In his book Finders Keepers: A Tale of Archaeological Plunder and Obsession, naturalist and adventurer Craig Childs explores the modern dilemma of artifact collection by archaeologists, museums, and private collectors. With nearly 5 billion artifacts currently in public trust — and an untold number held legally and illegally in private collections — Childs wonders if leaving objects where they are found on public lands might be better than digging them up and squirreling them away in museum basements (and suburban living rooms). The 1990 Native American Graves Protection and Repatriation Act forces many to think twice before slipping a potsherd into their pocket, but there’s a difference between thinking and doing in the presence of a rare, ancient object.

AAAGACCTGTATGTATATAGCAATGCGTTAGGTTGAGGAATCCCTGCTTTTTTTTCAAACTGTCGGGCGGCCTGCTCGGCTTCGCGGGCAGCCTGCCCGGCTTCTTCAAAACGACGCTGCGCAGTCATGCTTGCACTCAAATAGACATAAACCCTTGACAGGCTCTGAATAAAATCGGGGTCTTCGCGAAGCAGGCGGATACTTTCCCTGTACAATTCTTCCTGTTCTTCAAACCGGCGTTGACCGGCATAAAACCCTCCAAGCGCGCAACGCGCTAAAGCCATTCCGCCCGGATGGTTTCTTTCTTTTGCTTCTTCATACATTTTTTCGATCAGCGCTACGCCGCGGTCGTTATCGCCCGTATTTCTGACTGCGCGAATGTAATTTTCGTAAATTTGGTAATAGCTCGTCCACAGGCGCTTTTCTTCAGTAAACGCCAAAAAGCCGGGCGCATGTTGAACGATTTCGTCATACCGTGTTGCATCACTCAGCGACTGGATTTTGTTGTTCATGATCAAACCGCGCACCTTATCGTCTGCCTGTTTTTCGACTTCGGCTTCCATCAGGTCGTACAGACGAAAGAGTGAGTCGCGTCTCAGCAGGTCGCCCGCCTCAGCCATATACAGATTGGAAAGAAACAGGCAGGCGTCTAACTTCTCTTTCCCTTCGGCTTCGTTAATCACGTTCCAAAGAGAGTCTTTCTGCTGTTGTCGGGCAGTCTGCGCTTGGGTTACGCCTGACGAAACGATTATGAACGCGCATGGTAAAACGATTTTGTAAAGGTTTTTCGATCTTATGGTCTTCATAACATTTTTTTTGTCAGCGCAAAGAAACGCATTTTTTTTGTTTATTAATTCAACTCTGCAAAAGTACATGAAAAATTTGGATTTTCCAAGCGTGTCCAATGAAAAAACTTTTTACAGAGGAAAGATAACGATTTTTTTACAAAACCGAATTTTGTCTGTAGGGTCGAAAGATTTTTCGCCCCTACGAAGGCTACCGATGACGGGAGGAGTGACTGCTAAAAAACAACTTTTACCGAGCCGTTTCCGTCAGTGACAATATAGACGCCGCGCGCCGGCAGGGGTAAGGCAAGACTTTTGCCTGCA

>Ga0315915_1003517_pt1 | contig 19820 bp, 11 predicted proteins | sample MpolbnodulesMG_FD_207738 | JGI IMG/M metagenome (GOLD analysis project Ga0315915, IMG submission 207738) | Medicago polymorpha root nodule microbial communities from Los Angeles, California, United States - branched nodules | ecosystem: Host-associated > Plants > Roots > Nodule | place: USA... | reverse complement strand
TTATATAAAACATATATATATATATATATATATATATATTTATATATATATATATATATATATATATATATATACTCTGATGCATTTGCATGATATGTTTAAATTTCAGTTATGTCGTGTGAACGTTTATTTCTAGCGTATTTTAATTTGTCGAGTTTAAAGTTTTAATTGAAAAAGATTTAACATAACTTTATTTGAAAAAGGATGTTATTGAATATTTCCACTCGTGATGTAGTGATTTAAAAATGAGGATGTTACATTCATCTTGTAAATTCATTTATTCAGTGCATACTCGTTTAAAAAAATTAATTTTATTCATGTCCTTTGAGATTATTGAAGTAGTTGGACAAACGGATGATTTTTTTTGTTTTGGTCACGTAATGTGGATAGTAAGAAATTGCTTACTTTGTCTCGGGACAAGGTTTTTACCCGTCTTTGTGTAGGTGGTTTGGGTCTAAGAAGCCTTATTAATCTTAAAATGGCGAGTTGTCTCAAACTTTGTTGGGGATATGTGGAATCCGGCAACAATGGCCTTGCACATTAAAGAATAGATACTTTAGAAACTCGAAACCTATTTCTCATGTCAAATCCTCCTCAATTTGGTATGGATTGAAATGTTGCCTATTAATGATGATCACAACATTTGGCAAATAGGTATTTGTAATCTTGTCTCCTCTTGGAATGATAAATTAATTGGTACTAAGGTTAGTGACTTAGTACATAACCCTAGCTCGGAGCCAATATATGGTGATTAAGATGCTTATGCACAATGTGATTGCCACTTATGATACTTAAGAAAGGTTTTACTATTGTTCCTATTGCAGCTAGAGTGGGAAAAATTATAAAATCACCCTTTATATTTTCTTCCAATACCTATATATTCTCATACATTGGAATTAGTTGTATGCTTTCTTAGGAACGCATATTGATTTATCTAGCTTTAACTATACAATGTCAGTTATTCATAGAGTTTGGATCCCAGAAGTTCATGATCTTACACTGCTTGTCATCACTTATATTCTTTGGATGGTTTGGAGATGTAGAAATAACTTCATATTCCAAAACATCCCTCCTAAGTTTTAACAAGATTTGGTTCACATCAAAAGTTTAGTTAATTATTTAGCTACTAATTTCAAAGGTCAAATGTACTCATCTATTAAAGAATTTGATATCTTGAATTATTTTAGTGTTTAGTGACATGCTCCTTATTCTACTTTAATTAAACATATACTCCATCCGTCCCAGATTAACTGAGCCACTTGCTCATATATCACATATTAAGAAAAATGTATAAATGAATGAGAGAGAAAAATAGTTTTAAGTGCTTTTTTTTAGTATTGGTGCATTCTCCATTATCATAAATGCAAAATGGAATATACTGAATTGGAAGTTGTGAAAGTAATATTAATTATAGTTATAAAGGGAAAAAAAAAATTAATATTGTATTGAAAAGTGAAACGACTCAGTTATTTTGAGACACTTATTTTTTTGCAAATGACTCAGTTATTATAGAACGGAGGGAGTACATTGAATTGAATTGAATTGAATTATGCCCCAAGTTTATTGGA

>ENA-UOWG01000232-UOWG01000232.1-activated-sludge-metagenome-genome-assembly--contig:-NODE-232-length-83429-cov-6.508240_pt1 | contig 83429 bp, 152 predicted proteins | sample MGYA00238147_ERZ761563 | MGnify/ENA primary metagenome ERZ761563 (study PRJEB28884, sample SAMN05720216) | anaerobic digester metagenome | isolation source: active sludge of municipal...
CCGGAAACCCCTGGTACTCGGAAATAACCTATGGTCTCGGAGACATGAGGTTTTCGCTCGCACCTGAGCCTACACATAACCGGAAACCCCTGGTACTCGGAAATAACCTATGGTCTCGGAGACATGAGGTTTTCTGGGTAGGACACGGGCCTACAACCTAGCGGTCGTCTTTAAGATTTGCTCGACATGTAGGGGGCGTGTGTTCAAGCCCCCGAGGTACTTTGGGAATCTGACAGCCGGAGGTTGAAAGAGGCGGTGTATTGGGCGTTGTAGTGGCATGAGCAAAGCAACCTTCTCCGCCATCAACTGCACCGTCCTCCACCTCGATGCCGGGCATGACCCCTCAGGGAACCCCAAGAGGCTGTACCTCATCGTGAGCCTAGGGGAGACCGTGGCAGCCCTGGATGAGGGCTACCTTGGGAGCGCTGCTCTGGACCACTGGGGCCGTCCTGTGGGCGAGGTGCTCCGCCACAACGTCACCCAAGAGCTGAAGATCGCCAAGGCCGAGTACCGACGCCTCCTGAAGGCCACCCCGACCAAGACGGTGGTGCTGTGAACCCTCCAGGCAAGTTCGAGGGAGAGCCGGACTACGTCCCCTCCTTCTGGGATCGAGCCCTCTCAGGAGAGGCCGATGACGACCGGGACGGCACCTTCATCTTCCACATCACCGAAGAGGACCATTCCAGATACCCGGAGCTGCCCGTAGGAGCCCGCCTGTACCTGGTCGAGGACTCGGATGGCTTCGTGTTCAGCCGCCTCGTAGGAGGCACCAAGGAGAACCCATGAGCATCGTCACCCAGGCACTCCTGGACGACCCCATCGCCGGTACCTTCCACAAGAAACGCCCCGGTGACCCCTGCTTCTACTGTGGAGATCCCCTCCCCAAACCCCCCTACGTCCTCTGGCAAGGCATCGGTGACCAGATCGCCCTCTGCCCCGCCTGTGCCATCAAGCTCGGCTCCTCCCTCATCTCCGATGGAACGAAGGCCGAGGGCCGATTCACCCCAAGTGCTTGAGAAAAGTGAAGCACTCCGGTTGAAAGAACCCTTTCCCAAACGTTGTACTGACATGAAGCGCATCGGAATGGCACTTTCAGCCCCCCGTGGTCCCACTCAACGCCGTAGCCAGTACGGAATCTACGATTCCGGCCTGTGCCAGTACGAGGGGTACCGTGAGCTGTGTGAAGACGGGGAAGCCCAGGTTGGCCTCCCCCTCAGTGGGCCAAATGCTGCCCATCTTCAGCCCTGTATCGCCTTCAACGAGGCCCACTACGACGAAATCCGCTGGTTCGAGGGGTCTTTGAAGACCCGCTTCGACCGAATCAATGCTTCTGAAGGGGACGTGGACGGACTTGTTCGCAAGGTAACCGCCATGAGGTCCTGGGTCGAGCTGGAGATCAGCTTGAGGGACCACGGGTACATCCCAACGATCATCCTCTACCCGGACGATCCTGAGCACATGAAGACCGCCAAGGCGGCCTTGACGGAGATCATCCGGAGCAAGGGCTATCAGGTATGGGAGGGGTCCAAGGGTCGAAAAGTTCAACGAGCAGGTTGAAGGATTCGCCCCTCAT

Questions of ownership are difficult to answer, and Childs believes a crisis of conscience among collectors can be averted if things are left where they are. At 6 p.m. Monday, Oct. 25, Southwest Seminars presents “Finders Keepers: A Journey Through the Underworld of the Ancient Artifact Culture,” a talk by Childs at Hotel Santa Fe (1501 Paseo de Peralta) in conjunction with the nonprofit cultural organization’s annual Mother Earth Father Sky lecture series. Admission to the lecture is $12 at the door. Call 466-2775 for information.